Shekhar Kapur’s “Elizabeth” (1999)

Just re-watched this tonight. I had seen it some years ago, but I know more about Elizabeth, her counsellors, and the various European intrigues than I did the first time around. I can only say that it was an unceasing pshaw-fest.

Among the many, many things to take issue with in the movie: the narrative jumps from Elizabeth’s accession in 1558 to her excommunication by the pope in 1570 in mere minutes. Since the actors do not appear to age during the movie, I was thinking we were still in 1560 or so. But no. It’s now 1570 and later, and Daniel Craig (the new James Bond) is playing a wicked Catholic priest (the only kind there was in that time) coming to assassinate Elizabeth.

At least two people are way too old for their characters: William Cecil looks like he’s about 80 at the beginning of the movie in the mid-1550s, but he was actually only in his 30s. He died in 1598 just shy of 78 years old. And Francis Walsingham looks like he’s in his late 50s when he comes back from exile in 1558, but really he was only about 26.

At the end, text on a black screen informs the viewer that “Elizabeth reigned for another forty years. Walsingham remained her most trusted and loyal advisor to the end.” Well, the movie ends with the execution of the Duke of Norfolk in 1572. That would mean Elizabeth reigned until 1612, which is 9 years past the actual date of her death.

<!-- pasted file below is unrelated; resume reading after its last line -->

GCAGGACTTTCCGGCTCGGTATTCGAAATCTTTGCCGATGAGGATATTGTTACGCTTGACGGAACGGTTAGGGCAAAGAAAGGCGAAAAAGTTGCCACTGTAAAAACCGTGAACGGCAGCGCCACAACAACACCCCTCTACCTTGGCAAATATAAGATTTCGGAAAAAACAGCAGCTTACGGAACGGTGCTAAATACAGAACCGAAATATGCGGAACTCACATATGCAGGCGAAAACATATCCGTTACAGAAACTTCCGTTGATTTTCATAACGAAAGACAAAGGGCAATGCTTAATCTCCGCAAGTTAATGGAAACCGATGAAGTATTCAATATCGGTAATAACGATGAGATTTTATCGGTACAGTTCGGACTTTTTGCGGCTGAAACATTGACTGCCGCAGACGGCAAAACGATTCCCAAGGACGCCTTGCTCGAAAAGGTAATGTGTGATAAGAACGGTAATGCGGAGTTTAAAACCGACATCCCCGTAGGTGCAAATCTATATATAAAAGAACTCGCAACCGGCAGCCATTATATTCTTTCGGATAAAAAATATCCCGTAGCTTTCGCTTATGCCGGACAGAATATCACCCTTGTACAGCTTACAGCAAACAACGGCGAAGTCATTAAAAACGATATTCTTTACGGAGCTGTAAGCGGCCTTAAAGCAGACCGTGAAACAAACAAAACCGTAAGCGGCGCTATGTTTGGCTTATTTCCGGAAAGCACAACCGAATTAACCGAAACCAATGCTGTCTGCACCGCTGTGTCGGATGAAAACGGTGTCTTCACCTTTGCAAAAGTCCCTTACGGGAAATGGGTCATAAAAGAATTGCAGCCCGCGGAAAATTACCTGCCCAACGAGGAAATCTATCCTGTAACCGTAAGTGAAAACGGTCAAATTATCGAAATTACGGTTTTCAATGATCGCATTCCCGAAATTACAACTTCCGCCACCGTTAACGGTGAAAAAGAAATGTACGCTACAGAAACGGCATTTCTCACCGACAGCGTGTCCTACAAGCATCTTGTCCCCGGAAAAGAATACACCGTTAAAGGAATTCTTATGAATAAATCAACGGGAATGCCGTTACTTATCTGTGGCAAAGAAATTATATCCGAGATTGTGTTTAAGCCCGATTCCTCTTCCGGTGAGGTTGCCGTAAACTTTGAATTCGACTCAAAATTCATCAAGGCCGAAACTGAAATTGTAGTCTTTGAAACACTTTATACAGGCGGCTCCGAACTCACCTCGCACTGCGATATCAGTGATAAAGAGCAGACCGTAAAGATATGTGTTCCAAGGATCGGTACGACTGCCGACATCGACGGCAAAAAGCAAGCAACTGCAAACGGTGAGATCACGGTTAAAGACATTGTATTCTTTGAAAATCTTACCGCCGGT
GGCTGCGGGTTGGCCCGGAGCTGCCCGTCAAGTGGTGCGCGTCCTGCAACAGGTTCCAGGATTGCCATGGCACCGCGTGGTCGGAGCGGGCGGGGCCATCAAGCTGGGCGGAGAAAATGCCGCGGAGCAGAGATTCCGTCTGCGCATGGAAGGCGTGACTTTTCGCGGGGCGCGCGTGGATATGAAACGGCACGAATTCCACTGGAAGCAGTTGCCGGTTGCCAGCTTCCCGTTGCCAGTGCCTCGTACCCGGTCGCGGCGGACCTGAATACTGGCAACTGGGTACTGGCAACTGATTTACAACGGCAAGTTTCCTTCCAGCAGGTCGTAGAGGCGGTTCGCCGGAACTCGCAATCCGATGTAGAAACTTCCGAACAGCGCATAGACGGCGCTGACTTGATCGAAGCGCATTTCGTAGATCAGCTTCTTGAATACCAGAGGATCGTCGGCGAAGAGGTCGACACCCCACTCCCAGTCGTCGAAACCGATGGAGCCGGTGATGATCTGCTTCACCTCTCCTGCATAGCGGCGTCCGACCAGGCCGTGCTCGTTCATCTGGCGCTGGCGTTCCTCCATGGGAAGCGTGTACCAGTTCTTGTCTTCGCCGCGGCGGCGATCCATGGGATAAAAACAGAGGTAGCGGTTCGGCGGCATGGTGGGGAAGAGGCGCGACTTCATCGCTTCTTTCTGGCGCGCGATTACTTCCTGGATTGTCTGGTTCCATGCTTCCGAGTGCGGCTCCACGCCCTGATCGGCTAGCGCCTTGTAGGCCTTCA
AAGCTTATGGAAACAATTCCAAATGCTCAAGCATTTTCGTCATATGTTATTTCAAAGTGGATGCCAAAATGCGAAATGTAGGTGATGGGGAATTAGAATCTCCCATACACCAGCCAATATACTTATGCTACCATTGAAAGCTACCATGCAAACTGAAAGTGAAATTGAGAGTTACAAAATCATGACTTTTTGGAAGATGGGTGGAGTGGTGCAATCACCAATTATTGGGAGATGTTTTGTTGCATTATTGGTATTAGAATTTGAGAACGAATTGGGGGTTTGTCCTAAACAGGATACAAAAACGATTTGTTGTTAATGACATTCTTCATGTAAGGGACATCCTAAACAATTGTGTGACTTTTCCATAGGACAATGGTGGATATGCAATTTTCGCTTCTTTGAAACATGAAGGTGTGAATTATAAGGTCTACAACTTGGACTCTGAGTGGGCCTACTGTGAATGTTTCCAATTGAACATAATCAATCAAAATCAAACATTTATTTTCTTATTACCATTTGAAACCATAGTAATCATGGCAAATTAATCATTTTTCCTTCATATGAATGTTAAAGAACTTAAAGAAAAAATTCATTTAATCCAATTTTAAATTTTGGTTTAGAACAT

As for Walsingham being her most trusted and loyal advisor: this doesn’t account for William Cecil or Christopher Hatton, both of whom very much had the Queen’s ear for very many years. But more importantly, Walsingham died in 1590. I guess Shekhar Kapur may be right, then, but only if you interpret “the end” in a very specific way. At any rate, it doesn’t communicate how Elizabeth treated her “most trusted” advisor. When he bankrupted himself paying off his dead son-in-law‘s creditors, and paying for his lavish funeral, Elizabeth wouldn’t contribute a penny to his plight. He died broke, and had to be buried at night so no funeral costs would be incurred.

It’s not called “the Golden Age” for nothing.


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